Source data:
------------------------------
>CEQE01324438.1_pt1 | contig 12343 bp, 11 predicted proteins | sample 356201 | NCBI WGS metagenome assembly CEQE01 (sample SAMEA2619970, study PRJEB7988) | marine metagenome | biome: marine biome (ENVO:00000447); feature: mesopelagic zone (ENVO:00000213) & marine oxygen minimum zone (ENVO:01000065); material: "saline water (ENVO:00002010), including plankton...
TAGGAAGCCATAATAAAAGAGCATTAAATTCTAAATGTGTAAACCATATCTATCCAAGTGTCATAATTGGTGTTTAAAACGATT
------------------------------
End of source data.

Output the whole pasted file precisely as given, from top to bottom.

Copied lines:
>CEQE01324438.1_pt1 | contig 12343 bp, 11 predicted proteins | sample 356201 | NCBI WGS metagenome assembly CEQE01 (sample SAMEA2619970, study PRJEB7988) | marine metagenome | biome: marine biome (ENVO:00000447); feature: mesopelagic zone (ENVO:00000213) & marine oxygen minimum zone (ENVO:01000065); material: "saline water (ENVO:00002010), including plankton...
TAGGAAGCCATAATAAAAGAGCATTAAATTCTAAATGTGTAAACCATATCTATCCAAGTGTCATAATTGGTGTTTAAAACGATT